--
Nathan Kline
www.nateslightIronhobbies.com
www.broadtopmountainmodels.com

Re: Another Abrasive Post

Dusty
 

You may wonder what possessed me to hunt down an emery to sand paper mapping document. I confess it was pure greed. 10 sheets of 3/0 emery paper for $1 US at a Jewelry supply store closing.

Anyone have a clue concerning the application for emery paper vs sand paper?

Right now I'll try it for cleaning rail and PC ties to prep for soldering.

Also thanks to everyone's contributions I realized the sand paper I thought was US 800 was German P800 and in fact more like ANSI 400 or 500. Now I will review all of my sand paper.

Dusty Burman 

Re: Another Abrasive Post

Mike Conder
 

Definition of FEPA:

Definitions: FEPA (Fédération Européenne des Fabricants de Produits Abrasifs) Federation of European Producers of Abrasives. ... The grit sizes are defined by the number of lines per inch (25.4 mm) length of each sieve e.g. 150 lines per inch.

Mike Conder

On Tue, Feb 18, 2020 at 2:49 PM Seb J <sebastien.jubault@...> wrote:
Hi,

Didn’t know it was named FEPA but yes here (France) it it like this, P40 P60 and so on.

Sebastien

Le mar. 18 févr. 2020 à 19:26, Mike Van Hove <vanhovem22@...> a écrit :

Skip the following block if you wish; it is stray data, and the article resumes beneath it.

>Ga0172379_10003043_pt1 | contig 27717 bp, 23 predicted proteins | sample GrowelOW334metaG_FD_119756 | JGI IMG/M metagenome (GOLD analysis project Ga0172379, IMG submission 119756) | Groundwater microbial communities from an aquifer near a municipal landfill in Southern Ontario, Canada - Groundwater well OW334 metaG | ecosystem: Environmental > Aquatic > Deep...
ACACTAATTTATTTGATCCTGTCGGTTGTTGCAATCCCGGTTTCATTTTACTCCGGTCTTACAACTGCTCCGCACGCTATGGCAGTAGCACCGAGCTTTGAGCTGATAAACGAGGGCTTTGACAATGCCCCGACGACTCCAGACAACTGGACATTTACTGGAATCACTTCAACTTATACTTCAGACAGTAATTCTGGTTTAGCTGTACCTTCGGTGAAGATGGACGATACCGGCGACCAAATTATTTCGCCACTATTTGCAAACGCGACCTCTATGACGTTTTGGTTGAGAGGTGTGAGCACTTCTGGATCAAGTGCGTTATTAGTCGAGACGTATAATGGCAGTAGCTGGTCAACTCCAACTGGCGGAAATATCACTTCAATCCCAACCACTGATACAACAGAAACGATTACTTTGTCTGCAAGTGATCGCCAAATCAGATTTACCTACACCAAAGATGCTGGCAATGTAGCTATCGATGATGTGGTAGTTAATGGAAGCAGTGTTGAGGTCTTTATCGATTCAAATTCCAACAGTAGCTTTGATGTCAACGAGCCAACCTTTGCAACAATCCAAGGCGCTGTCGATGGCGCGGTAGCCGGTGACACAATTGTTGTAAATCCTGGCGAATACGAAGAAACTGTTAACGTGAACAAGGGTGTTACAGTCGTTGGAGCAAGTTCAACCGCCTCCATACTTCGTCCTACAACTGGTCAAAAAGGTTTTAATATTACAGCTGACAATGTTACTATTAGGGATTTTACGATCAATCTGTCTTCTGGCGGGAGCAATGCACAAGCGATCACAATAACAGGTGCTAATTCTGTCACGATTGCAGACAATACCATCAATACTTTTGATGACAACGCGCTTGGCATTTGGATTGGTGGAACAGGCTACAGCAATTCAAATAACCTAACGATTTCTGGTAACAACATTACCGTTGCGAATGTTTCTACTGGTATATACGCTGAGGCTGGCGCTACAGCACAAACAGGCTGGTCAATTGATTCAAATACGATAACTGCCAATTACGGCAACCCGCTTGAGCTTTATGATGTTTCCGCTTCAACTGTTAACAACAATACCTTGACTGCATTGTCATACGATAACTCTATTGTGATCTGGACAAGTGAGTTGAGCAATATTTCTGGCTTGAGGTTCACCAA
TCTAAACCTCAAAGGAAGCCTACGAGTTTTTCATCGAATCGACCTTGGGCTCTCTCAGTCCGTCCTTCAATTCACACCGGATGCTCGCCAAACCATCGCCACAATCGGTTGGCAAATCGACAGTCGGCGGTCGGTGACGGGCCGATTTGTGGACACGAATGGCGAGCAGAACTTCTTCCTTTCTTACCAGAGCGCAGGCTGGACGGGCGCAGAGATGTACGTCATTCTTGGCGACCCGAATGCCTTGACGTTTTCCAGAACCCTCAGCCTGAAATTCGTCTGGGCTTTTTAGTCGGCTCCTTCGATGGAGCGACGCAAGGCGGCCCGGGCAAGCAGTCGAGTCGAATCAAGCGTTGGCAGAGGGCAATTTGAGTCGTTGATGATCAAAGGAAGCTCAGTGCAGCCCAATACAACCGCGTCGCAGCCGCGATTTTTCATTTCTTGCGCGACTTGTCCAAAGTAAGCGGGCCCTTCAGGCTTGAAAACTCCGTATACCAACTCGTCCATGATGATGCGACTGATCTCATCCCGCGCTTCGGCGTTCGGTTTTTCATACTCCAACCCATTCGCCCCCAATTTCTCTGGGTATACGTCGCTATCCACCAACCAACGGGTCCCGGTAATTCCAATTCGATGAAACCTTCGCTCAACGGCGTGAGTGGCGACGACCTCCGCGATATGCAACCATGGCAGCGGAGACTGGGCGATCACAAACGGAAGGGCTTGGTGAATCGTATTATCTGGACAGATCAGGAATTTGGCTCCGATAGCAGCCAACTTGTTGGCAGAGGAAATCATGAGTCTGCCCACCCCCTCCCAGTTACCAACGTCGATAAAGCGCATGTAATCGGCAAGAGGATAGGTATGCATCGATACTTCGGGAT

Dusty,
I had no idea there were that many different ratings for grit size.
I’m guessing the American standard would be the ANSI ?

Not sure what FEPA is, maybe Euro ?

These two are close, but not exactly the same.

Guess I will have to dig out my Sandpaper Stash, and see what I have.

I saved this as a PDF and will see how my stuff compares.

And, remember what George Carlin said: “My stuff is Stuff, your Stuff is Crap!”

Thanks,
Mike Van Hove
Columbia, MO

On Feb 18, 2020, at 12:01 PM, Dusty <dustburm@q.com> wrote:

Just in case you ever wondered what the sand paper grit equivalent for emery paper is. Or microns or any other imaginable abrasive classification grade.

--
Cordialement

Sébastien Jubault
Vice-Président
AECFM - Chemin de Fer de Rillé

Re: Another Abrasive Post

Mike Conder
 

Must have been rough to find it ....

Thanks!

Mike Conder

On Tue, Feb 18, 2020 at 11:23 AM Lee Gustafson via Groups.Io <bagustaf=aol.com@groups.io> wrote:
Dusty,

I’m amazed at your ability to get to the nitty gritty of any subject!